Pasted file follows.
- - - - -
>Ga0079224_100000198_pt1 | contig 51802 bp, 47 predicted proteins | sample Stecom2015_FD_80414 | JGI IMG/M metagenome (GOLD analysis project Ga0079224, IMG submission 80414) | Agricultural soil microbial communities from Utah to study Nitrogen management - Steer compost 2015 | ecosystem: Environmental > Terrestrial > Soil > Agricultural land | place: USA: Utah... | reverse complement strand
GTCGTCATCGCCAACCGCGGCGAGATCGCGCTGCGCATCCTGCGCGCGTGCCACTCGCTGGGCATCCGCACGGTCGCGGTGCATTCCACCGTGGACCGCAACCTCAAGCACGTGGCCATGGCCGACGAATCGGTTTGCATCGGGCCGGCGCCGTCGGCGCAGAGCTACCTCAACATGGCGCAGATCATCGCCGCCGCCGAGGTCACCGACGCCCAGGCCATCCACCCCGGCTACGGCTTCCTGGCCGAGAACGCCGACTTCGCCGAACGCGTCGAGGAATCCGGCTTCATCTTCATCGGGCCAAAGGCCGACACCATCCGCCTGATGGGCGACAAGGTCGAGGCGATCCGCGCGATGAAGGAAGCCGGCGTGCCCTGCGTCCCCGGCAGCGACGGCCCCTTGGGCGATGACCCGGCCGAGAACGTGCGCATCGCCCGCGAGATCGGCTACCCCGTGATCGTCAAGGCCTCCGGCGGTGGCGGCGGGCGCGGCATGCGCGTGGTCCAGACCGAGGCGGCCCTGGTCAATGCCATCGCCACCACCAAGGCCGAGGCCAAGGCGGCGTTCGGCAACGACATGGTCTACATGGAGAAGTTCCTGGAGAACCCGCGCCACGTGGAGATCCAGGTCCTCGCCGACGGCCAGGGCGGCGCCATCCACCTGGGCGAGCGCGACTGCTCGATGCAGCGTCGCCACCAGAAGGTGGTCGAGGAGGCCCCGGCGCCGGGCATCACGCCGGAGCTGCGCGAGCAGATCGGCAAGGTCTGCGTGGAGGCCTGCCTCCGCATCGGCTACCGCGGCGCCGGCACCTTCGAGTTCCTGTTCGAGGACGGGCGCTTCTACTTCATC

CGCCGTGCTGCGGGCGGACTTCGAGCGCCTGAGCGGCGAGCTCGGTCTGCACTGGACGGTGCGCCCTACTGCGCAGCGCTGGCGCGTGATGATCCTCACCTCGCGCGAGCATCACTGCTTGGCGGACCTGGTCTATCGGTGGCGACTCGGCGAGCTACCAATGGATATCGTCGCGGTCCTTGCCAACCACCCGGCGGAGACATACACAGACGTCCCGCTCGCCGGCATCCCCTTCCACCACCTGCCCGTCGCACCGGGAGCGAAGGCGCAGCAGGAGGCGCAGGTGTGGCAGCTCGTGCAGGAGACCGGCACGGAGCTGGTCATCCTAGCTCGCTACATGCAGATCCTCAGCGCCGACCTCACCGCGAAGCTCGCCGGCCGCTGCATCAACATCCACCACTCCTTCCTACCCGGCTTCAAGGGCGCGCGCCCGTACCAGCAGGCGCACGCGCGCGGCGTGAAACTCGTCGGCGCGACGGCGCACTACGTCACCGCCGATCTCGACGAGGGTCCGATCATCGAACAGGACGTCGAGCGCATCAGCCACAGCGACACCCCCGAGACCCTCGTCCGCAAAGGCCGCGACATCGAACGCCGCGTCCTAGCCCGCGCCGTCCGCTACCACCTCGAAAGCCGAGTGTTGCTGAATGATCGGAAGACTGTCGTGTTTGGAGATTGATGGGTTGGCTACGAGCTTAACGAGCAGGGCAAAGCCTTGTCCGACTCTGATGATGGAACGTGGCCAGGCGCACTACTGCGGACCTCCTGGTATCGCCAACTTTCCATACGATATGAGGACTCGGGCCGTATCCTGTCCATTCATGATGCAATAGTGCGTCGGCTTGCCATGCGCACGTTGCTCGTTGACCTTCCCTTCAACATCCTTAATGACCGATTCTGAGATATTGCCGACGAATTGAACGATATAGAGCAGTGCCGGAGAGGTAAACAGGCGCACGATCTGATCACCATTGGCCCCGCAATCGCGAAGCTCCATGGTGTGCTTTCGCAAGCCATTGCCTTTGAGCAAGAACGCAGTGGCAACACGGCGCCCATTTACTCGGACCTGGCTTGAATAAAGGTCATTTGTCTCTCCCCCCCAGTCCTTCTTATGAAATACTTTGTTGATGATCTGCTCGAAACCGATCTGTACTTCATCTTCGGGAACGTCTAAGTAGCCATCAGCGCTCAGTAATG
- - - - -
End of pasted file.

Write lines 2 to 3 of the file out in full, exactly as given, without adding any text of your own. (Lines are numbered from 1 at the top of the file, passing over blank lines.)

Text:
GTCGTCATCGCCAACCGCGGCGAGATCGCGCTGCGCATCCTGCGCGCGTGCCACTCGCTGGGCATCCGCACGGTCGCGGTGCATTCCACCGTGGACCGCAACCTCAAGCACGTGGCCATGGCCGACGAATCGGTTTGCATCGGGCCGGCGCCGTCGGCGCAGAGCTACCTCAACATGGCGCAGATCATCGCCGCCGCCGAGGTCACCGACGCCCAGGCCATCCACCCCGGCTACGGCTTCCTGGCCGAGAACGCCGACTTCGCCGAACGCGTCGAGGAATCCGGCTTCATCTTCATCGGGCCAAAGGCCGACACCATCCGCCTGATGGGCGACAAGGTCGAGGCGATCCGCGCGATGAAGGAAGCCGGCGTGCCCTGCGTCCCCGGCAGCGACGGCCCCTTGGGCGATGACCCGGCCGAGAACGTGCGCATCGCCCGCGAGATCGGCTACCCCGTGATCGTCAAGGCCTCCGGCGGTGGCGGCGGGCGCGGCATGCGCGTGGTCCAGACCGAGGCGGCCCTGGTCAATGCCATCGCCACCACCAAGGCCGAGGCCAAGGCGGCGTTCGGCAACGACATGGTCTACATGGAGAAGTTCCTGGAGAACCCGCGCCACGTGGAGATCCAGGTCCTCGCCGACGGCCAGGGCGGCGCCATCCACCTGGGCGAGCGCGACTGCTCGATGCAGCGTCGCCACCAGAAGGTGGTCGAGGAGGCCCCGGCGCCGGGCATCACGCCGGAGCTGCGCGAGCAGATCGGCAAGGTCTGCGTGGAGGCCTGCCTCCGCATCGGCTACCGCGGCGCCGGCACCTTCGAGTTCCTGTTCGAGGACGGGCGCTTCTACTTCATC

CGCCGTGCTGCGGGCGGACTTCGAGCGCCTGAGCGGCGAGCTCGGTCTGCACTGGACGGTGCGCCCTACTGCGCAGCGCTGGCGCGTGATGATCCTCACCTCGCGCGAGCATCACTGCTTGGCGGACCTGGTCTATCGGTGGCGACTCGGCGAGCTACCAATGGATATCGTCGCGGTCCTTGCCAACCACCCGGCGGAGACATACACAGACGTCCCGCTCGCCGGCATCCCCTTCCACCACCTGCCCGTCGCACCGGGAGCGAAGGCGCAGCAGGAGGCGCAGGTGTGGCAGCTCGTGCAGGAGACCGGCACGGAGCTGGTCATCCTAGCTCGCTACATGCAGATCCTCAGCGCCGACCTCACCGCGAAGCTCGCCGGCCGCTGCATCAACATCCACCACTCCTTCCTACCCGGCTTCAAGGGCGCGCGCCCGTACCAGCAGGCGCACGCGCGCGGCGTGAAACTCGTCGGCGCGACGGCGCACTACGTCACCGCCGATCTCGACGAGGGTCCGATCATCGAACAGGACGTCGAGCGCATCAGCCACAGCGACACCCCCGAGACCCTCGTCCGCAAAGGCCGCGACATCGAACGCCGCGTCCTAGCCCGCGCCGTCCGCTACCACCTCGAAAGCCGAGTGTTGCTGAATGATCGGAAGACTGTCGTGTTTGGAGATTGATGGGTTGGCTACGAGCTTAACGAGCAGGGCAAAGCCTTGTCCGACTCTGATGATGGAACGTGGCCAGGCGCACTACTGCGGACCTCCTGGTATCGCCAACTTTCCATACGATATGAGGACTCGGGCCGTATCCTGTCCATTCATGATGCAATAGTGCGTCGGCTTGCCATGCGCACGTTGCTCGTTGACCTTCCCTTCAACATCCTTAATGACCGATTCTGAGATATTGCCGACGAATTGAACGATATAGAGCAGTGCCGGAGAGGTAAACAGGCGCACGATCTGATCACCATTGGCCCCGCAATCGCGAAGCTCCATGGTGTGCTTTCGCAAGCCATTGCCTTTGAGCAAGAACGCAGTGGCAACACGGCGCCCATTTACTCGGACCTGGCTTGAATAAAGGTCATTTGTCTCTCCCCCCCAGTCCTTCTTATGAAATACTTTGTTGATGATCTGCTCGAAACCGATCTGTACTTCATCTTCGGGAACGTCTAAGTAGCCATCAGCGCTCAGTAATG